Inclusion criteria. To participate in this study, patients had to be greater than or equal to 21 years of age, able to understand and undergo the product application and assessment procedures required, and willing to sign an informed consent form before enrollment. The patient had to have a venous insufficiency ulcer of at least 1 month's duration, with an area ranging from 3.0 cm2 to 100 cm2, and with a moderate (3 cc to 5 cc) to large (>5 cc) amount of exudate.

   Exclusion criteria. Patients were excluded if they had an ankle brachial index (ABI) <0.8, uncontrolled diabetes, underlying vasculitis, were on immunosuppressive therapy, or if the ulcer showed signs of infection. Patients with preexisting local skin disease or conditions that could affect study results or who were allergic to materials used in the study also were excluded.

   Initial assessment. The initial study visit included measurement and photodocumentation of the wound area, collection of ulcer history, and determination of ulcer status (stable, improving, or worsening). Wound assessments included: amount of exudate estimated by observation of the wound/dressing upon dressing removal (dry; small - 1 cc to 2 cc; medium - 3 cc to 5 cc; large - >5 cc), the presence of odor (none, mild, foul), color of exudate (serous, serosanguineous, purulent), and need for debridement (ie, surgical debridement not requiring anesthesia) of fibrin or necrotic tissue. The condition of the wound edges (0 = indistinct, diffuse; 1 = attached; 2 = not attached; 3 = rolled under, thickened; 4 = hyperkeratosis; 5 = fibrotic, scarred) and periwound skin (normal, denuded, macerated, flaky/dry) were assessed. If the periwound skin was denuded or macerated, 3M™ Cavilon™ No Sting Barrier Film (3M Health Care, St. Paul, Minn.) was applied to the affected area. The type and amount of necrotic tissue (0 = none, 1 = less than or equal to25%, 2 = 26% to 50%, 3 = 51% to 75%, 4 = 76% to 99%, 5 = 100%) were noted, as well as the amount of granular tissue and epithelialization (0 = 100%, 1 = 76% to 99%, 2 = 51% to 75%, 3 = 26% to 50%, 4 = less than or equal to 25%, 5 = none). The amount of edema was not assessed.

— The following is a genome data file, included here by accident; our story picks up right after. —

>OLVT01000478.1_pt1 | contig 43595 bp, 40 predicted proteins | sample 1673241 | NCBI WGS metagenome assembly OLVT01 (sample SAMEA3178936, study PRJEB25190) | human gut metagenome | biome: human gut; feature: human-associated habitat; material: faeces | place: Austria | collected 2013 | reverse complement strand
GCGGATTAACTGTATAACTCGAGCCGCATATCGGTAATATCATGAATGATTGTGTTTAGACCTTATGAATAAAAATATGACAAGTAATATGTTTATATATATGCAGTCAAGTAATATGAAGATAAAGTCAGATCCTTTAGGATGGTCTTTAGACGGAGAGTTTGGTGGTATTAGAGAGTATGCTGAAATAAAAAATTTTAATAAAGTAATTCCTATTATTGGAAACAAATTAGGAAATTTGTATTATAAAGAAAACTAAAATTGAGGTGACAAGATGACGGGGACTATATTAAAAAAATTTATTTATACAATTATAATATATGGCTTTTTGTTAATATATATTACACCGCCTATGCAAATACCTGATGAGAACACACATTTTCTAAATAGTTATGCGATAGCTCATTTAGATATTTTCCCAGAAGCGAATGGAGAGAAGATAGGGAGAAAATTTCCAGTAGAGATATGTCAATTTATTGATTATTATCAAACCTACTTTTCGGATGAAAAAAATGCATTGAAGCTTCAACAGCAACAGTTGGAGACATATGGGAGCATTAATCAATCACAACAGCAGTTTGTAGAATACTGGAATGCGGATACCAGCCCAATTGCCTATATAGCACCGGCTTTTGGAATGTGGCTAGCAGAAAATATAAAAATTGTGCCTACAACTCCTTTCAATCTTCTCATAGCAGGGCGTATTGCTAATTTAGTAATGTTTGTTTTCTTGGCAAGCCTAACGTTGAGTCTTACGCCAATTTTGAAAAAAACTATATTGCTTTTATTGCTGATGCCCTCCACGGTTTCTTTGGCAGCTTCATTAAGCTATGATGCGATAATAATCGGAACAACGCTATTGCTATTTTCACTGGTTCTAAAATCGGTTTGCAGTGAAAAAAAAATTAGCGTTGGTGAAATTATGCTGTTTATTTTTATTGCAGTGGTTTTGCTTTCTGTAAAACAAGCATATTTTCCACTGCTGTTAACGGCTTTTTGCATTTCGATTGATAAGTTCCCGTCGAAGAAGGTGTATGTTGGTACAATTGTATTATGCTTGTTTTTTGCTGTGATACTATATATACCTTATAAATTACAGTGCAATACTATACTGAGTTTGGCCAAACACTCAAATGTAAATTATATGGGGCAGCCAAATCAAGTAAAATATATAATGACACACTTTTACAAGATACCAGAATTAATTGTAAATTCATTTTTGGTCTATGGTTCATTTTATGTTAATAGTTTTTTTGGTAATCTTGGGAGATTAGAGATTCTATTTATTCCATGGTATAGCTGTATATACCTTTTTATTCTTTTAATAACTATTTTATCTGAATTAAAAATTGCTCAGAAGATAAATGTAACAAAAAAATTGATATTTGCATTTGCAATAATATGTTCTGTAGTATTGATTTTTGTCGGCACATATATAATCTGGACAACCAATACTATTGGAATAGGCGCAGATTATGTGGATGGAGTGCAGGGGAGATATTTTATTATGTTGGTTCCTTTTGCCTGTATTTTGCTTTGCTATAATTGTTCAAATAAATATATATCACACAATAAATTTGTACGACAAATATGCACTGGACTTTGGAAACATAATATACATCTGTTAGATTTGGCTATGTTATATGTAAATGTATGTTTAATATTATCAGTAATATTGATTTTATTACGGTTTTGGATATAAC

Weekly assessments. At each weekly visit, the wound assessment included a wound tracing and a photograph. Dressing performance assessments were rated on a scale of 1 (very good) to 5 (very poor) and included exudate absorption, comfort during wear, ease of removal, comfort during removal, ease of application, and conformability to site. Dressing adherence to wound bed (yes or no) and residue following initial irrigation (percent of area covered: 1 = none, 2 = less than or equal to 25%, 3 = 26% to 50%, 4 = 51% to 75%, 5 = >75%) also were documented.

   Comfort during wear and removal were assessed by asking patients how the dressing felt and if they experienced itching, pain, or other problems. All wound assessments and dressing performance evaluations were completed by either the primary investigator or her designate (RN staff member). Both evaluators were trained by the company sponsor regarding study protocol and completing case report forms.